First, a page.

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Chinua Achebe: Doyen of African Literature

Picture: Bard College

Currently Charles P. Stevenson, Jr. Professor of Languages &
Literature at New York's Bard College, Chinua Achebe is widely
recognised as the father of the modern African novel.

Things Fall Apart, published in 1958 was his first book
and it brought him instance recognition. The book have
since sold over eight million copies and translated into 50
languages.

Achebe was born in  Ogidi, Eastern Nigeria  in 1930 to a
devout Christian family. After primary school, he
attended Government College, Umuahia, Nigeria. In
1948, he was admitted to Nigeria's first university, the
University of Ibadan, to study medicine but after one
year changed to English literature and History.

After university, he joined the Nigerian Broadcasting
Corporation and it was while he was on a training course
at the BBC in London, that the manuscript of "Things Fall
Apart" came into the attention of a publisher.

In 1966 Nigeria suffered ethnic violence, and in 1967 civil
war broke out, with the Ibos of the eastern region
attempting to establish an independent Republic of
Biafra.

During the three-year struggle Achebe sought to
publicise the plight of his people. His collection of poems
about the war, Beware, Soul Brother, was published in
1971, appearing in the United States as Christmas in
Biafra and Other Poems.

After the Nigerian civil war, Achebe returned to Nigeria as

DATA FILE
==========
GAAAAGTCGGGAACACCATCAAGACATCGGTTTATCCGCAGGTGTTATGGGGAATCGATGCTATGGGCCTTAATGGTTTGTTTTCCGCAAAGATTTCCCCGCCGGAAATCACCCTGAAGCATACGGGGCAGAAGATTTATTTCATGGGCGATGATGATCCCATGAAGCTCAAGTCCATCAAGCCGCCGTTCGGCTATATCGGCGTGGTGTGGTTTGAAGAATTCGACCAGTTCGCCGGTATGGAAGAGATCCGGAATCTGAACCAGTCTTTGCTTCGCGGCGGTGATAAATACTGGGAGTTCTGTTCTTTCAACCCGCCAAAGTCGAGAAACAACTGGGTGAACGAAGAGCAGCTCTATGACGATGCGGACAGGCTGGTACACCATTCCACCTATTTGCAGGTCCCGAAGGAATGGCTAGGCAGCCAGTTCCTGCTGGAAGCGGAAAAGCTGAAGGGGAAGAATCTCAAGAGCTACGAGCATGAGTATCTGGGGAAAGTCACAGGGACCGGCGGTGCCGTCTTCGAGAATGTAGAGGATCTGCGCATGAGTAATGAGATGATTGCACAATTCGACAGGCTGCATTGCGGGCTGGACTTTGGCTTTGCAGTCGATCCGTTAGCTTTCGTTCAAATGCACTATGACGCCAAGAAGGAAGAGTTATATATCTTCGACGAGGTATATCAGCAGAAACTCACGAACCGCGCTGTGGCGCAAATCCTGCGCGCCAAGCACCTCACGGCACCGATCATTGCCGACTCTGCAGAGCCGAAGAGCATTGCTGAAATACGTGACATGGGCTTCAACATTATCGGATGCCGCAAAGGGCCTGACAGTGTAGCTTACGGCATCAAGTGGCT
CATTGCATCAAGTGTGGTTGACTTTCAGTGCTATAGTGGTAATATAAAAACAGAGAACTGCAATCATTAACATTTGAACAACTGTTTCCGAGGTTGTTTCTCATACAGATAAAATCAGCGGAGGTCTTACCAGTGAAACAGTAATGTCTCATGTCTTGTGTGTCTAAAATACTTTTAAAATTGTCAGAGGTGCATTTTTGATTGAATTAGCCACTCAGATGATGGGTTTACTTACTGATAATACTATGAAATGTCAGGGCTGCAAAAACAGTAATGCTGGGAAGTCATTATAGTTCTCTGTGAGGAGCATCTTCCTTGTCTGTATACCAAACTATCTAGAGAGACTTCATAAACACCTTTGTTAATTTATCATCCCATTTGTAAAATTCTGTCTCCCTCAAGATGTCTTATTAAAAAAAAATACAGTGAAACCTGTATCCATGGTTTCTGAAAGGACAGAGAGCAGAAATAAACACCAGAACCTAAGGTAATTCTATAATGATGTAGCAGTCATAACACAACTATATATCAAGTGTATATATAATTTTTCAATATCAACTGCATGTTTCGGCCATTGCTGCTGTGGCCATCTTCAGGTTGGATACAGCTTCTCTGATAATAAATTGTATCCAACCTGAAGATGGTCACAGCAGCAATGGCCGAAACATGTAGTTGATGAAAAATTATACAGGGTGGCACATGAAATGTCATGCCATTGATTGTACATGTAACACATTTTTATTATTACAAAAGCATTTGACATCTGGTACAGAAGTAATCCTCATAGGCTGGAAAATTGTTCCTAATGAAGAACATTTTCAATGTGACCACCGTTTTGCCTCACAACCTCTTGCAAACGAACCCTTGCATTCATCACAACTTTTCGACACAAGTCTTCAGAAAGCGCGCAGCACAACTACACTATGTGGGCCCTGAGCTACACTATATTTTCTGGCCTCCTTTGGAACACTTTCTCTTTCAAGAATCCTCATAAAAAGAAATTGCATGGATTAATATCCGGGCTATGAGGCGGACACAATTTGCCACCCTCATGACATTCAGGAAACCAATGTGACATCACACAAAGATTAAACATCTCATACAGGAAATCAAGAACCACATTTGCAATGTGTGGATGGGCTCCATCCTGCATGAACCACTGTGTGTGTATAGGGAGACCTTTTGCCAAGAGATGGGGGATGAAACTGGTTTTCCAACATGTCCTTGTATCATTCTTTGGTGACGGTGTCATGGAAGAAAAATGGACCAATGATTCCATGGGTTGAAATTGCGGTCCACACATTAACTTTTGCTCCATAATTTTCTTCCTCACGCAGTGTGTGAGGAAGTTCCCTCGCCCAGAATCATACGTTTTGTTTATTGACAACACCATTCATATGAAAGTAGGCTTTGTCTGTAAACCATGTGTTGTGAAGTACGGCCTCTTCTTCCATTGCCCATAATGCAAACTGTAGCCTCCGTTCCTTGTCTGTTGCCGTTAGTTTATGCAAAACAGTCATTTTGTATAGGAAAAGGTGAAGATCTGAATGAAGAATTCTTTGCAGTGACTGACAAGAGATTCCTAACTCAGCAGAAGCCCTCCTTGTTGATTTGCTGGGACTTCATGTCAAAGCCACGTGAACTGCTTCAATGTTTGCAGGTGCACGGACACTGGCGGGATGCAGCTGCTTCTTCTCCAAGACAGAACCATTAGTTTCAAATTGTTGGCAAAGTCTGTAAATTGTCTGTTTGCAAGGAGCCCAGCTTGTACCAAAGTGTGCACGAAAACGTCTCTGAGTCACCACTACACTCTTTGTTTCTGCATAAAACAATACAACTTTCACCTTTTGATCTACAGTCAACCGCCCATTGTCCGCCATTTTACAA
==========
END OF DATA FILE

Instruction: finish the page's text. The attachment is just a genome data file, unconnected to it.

an English professor at the University of Nigera, Nssuka.

He has since published several novels, short stories,
poetries and essays; all to critical acclaim.

Achebe's favourite theme has always been his native
Nigeria and the Ibo ethnic group of that country.

He has also lampooned Joseph Conrad's "Heart of
Darkness" as reinforcing a racist view of Africa. He
believes the book emphasised the continent's image as
a place of negation that makes "Europe's spiritual grace
manifest."

"The whole purpose of African literature in my view is to
change the perception of the world as far as Africans are
concerned," he said. "So I have been very busy
spreading that good news, that Africans are people, that
we are not savages and cannibals."

He is a United Nations's Special Ambassador and he is
widely sought after in literary circles around the world.

Achebe has received more than twenty honorary
doctorates and several international literary prizes. He is
a member of the American Academy and Institute of Arts
and Letters.

In 2004, Achebe refused Nigeria's highest honour in
protest at the country's sordid democracy.

Prospect magazine and Foreign Affairs magazine have
just nominate him as one of the world's top 100 public
intellectuals. He is married with children.

Profile: Chinua Achebe

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